Education: Three Years After Chile's Penguin Revolution

Jorge Fábrega

In 2006, high-school students in Chile took to the streets to protest the country’s education system, sparking President Michelle Bachelet’s first major crisis. Known as the Penguin Revolution (a term that refers to the students’ white and black uniforms), the protests accomplished what decades of public debate had failed to do: force a political agreement to reform institutional practices in place since the 1980s. The student movement—perhaps the most successful in the country’s history—responded to widespread complaints that despite public education funding, the system’s guiding principles perpetuate socioeconomic differences.

As a result, needed change has come to Chilean education. But there is still much work to be done.

In practice, Chilean schools are segregated by socioeconomic levels. The Education Ministry classifies them into five groups using a methodology that combines information about household income, parents’ educational level and characteristics of the particular educational institution. Gaps in the educational outputs of these groups increase with years of schooling. For example, upon completion of their fourth year, the gap between students belonging to the high and low ends of this segregated system reaches 26 percent in reading comprehension and 36 percent in mathematics. By the tenth year, these differences increase to 36 percent and 55 percent, respectively.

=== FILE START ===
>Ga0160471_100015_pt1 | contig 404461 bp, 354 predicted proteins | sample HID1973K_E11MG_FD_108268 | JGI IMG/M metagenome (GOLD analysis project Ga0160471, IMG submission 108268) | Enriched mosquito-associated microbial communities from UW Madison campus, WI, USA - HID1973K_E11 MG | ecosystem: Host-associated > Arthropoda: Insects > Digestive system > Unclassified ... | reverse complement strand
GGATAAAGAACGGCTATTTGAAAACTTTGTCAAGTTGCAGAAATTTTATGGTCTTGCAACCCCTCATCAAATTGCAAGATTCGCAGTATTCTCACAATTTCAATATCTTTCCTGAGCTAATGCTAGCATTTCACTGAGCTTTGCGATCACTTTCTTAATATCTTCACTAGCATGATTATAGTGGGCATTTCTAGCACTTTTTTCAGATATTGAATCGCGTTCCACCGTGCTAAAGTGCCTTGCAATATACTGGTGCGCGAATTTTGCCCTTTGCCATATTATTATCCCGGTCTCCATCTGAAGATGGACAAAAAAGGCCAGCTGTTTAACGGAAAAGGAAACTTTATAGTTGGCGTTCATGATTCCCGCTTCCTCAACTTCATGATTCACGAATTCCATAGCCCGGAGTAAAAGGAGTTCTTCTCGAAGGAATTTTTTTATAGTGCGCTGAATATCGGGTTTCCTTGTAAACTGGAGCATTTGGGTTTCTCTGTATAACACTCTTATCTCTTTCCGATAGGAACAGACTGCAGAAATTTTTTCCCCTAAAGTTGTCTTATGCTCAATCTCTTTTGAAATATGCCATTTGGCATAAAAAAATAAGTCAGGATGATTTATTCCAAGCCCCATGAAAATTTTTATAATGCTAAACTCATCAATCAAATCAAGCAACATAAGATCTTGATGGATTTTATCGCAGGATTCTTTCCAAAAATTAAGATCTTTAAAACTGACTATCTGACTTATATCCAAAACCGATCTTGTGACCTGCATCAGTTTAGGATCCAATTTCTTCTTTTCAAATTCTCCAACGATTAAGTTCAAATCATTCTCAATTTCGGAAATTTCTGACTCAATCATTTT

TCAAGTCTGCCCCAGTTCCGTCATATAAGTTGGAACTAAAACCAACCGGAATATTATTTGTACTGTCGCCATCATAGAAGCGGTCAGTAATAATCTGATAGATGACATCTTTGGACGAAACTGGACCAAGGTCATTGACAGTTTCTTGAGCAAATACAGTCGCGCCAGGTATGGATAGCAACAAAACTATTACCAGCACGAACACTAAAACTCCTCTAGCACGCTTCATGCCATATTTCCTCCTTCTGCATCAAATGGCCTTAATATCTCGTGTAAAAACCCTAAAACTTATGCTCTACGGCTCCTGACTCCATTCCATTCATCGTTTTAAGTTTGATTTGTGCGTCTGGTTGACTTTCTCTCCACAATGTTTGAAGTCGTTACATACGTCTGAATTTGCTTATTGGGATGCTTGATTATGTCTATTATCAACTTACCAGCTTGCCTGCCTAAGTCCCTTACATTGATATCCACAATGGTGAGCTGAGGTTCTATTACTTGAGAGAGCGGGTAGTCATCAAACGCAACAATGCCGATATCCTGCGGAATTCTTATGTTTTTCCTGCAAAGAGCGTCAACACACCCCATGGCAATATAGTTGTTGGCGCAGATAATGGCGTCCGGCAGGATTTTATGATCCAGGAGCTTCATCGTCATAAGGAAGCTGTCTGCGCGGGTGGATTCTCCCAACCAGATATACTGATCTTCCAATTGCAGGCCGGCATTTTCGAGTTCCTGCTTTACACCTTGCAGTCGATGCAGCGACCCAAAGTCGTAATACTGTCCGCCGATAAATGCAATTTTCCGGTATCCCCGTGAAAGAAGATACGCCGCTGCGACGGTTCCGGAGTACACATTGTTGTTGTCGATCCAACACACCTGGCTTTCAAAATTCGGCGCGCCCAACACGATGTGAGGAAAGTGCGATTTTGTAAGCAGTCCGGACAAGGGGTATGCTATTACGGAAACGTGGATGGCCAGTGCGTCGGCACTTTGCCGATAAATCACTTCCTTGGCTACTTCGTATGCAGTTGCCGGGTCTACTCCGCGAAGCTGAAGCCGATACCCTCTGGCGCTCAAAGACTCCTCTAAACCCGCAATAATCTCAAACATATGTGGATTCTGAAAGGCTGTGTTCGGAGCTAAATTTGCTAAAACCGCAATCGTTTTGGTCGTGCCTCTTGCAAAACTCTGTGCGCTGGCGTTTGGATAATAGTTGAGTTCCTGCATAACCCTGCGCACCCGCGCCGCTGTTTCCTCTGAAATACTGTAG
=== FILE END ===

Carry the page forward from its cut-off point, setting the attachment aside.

Although formal education is compulsory up to middle school, this gap in quality severely limits the ability of students in the lower socioeconomic classes to compete for admission to higher education institutions—the grand prize where human capital investment returns are most concentrated. A recent study by Claudio Sapelli of the Pontificia Universidad Católica de Chile shows that as of 2006 students who completed middle school earned between 9 percent and 12 percent more than those who did not. The economic returns of a technical or professional degree were higher, with graduates earning 20 percent more than non-graduates. And for those who possessed a college or university degree this number increases to 24 percent.

Moreover, public higher education spending is concentrated on the 25 universities in existence when the current legal framework was created, though more than 200 universities and technical institutes operate today. This has led to a shortfall in financial aid for middle- and low-income students. Unlike wealthier youth, a financially struggling student who achieves a competitive but not outstanding score on the university entry exam can only apply to limited universities. The result: 67 percent of students in the highest socioeconomic groups enter a college or university, a sharp contrast with the 20 percent for lower-socioeconomic class students.